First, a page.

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Acquiring, managing and applying knowledge for environmental conservation

Prance, G.T. (2004) Acquiring, managing and applying knowledge for environmental conservation. Acta Horticulturae, 642. pp. 109-114. ISSN 0567-7572

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Official URL: http://www.actahort.org/books/642/642_11.htm

Abstract/Summary

We are experiencing an explosion of knowledge with relevance to conserving biodiversity and protecting the environment necessary to sustain life on earth. Many science disciplines are involved in generating this ne, knowledge and real progress can be made when scientists collaborate across disciplines to generate both macro- and micro-environmental knowledge and then communicate and interact with specialists in sociology, economics and public policy. An important requirement is that the often complex scientific concepts and their voluminous supporting data are managed in such ways as to make them accessible across the many specializations involved. Horticultural science has much to contribute to the knowledge base for environmental conservation. While it seems that production horticulture has been slow to embrace knowledge and concepts that would reduce the heavy reliance on agricultural chemicals, the use of peat as a growing medium, and lead to more sustainable use of water and other resources, environmental horticulture is providing valuable opportunities to rescue or protect endangered species, educate the public about plants and plant science, and demonstrate environmental stewardship and sustainable production practices. Likewise, social horticulture is drawing, attention to the many contributions of horticultural foods and parks and gardens to human health and welfare. Overall, horticulture has a vital role to play in integrating, knowledge from other scientific, social, economic and political disciplines.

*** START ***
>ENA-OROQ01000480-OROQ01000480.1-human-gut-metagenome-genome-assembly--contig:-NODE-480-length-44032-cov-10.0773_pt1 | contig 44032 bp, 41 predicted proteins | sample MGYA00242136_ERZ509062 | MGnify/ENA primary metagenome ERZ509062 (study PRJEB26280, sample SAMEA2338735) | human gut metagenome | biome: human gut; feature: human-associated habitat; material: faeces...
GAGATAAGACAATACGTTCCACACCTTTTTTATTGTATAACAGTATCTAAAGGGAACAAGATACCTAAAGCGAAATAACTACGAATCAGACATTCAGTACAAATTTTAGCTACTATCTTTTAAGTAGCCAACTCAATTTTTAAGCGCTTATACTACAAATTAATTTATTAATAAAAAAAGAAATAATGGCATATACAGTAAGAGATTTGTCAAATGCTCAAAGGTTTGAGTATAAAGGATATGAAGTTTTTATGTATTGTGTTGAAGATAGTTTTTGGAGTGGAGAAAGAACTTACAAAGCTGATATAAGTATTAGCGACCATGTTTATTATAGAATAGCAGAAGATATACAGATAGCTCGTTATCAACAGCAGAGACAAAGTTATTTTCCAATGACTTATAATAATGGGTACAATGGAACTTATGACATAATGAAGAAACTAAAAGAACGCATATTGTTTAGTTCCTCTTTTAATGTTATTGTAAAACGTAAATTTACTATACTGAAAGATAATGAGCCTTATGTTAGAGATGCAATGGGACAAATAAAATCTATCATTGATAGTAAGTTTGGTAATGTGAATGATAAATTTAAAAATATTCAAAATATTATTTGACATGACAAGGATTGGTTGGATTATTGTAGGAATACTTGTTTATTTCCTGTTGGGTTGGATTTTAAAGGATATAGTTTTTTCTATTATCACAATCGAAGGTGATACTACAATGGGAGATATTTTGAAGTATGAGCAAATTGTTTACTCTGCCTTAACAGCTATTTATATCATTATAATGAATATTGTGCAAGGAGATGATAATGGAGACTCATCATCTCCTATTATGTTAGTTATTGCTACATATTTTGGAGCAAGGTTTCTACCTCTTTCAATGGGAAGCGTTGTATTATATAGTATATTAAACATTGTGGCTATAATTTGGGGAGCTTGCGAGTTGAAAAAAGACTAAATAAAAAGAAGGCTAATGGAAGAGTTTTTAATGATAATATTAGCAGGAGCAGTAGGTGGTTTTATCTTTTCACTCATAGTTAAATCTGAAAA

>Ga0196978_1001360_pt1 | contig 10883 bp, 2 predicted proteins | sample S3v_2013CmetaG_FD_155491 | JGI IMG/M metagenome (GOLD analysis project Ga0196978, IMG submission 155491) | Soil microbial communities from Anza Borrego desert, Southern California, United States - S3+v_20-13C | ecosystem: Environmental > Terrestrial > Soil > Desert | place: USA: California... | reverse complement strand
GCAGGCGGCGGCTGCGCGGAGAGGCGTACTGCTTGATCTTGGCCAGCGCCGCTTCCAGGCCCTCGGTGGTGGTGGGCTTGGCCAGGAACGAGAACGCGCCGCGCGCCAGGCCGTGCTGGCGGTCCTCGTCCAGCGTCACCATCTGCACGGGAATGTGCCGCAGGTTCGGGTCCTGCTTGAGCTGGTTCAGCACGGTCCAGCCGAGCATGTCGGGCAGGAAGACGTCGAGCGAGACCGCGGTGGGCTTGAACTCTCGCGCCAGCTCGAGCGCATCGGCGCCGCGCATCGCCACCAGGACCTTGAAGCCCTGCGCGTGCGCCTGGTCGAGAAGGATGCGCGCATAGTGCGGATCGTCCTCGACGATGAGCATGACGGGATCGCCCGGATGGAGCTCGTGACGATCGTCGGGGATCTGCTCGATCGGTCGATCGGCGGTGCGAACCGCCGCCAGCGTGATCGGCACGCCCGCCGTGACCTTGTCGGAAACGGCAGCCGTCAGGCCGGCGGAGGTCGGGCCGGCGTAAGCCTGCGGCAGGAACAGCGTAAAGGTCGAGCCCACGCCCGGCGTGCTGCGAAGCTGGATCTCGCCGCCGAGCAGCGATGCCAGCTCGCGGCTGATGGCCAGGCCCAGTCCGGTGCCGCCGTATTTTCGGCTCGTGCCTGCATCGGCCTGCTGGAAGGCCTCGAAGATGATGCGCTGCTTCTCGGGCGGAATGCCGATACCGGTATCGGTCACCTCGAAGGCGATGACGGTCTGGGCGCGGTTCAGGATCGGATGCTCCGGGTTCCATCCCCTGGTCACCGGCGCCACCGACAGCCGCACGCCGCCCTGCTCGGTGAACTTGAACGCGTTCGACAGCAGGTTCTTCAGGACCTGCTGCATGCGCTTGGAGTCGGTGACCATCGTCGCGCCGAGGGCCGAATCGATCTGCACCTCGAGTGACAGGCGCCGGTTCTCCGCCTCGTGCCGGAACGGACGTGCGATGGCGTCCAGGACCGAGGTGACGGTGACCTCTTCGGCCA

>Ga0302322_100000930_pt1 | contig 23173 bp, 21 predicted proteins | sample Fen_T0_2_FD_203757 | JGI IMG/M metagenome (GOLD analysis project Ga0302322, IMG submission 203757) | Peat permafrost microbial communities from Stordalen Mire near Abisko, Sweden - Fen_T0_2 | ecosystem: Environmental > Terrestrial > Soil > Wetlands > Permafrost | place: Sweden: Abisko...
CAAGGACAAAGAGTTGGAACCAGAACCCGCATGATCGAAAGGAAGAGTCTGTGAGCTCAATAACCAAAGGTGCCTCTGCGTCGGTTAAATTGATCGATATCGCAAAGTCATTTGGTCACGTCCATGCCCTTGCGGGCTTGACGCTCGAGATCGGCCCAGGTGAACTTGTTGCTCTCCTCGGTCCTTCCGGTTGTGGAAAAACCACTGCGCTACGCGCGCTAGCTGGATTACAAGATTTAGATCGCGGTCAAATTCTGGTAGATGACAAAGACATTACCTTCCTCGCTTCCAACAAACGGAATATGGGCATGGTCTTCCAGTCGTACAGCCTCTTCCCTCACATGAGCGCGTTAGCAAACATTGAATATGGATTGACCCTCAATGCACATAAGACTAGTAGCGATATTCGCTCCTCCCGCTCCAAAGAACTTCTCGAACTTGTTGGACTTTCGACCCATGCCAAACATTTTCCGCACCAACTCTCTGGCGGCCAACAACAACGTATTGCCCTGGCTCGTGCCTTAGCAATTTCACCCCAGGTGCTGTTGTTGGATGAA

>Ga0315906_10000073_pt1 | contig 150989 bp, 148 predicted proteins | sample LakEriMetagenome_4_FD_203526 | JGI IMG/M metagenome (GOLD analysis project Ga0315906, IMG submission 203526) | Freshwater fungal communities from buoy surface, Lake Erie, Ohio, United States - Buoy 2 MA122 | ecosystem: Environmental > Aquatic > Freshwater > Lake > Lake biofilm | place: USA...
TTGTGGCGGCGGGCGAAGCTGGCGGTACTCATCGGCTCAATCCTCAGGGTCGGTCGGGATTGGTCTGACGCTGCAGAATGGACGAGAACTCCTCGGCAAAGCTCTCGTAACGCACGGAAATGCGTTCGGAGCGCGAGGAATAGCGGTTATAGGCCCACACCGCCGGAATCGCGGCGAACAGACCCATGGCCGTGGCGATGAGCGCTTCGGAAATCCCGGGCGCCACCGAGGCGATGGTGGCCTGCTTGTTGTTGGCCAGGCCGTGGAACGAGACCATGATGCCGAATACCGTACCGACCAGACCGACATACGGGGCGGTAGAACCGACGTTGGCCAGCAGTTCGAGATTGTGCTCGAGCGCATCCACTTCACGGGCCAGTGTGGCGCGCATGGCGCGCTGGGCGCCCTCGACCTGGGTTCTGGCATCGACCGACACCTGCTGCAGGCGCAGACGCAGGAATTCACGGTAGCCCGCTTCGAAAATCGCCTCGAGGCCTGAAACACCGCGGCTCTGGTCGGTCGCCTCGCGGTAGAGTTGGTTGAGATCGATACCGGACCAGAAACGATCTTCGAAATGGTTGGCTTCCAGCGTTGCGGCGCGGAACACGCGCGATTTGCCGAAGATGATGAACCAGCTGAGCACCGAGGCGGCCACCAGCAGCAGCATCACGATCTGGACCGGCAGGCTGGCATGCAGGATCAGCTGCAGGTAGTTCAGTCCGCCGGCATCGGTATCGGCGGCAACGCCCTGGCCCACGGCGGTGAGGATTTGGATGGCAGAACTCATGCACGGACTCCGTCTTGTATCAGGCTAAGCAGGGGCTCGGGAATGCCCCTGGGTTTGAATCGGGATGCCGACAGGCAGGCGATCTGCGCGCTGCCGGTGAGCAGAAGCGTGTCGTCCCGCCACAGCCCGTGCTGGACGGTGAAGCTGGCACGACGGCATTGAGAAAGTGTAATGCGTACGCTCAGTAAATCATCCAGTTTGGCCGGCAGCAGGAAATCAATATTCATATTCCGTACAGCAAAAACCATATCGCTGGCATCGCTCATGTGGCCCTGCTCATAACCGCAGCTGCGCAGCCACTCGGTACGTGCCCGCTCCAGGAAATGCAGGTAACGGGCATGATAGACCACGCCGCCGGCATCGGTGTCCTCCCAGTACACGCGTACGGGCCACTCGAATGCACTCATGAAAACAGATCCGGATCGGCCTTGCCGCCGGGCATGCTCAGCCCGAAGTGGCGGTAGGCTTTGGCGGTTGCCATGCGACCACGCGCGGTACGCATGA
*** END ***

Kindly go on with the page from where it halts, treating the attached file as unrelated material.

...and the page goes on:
Item Type:Article
Refereed:Yes
Divisions:Faculty of Life Sciences > School of Biological Sciences
ID Code:10597
Uncontrolled Keywords:production horticulture, environmental horticulture, social horticulture, Kew Gardens, The Eden Project, sustainable production, biodiversity, agroforestry, indigenous knowledge, composting, horticultural therapy , PLANTS

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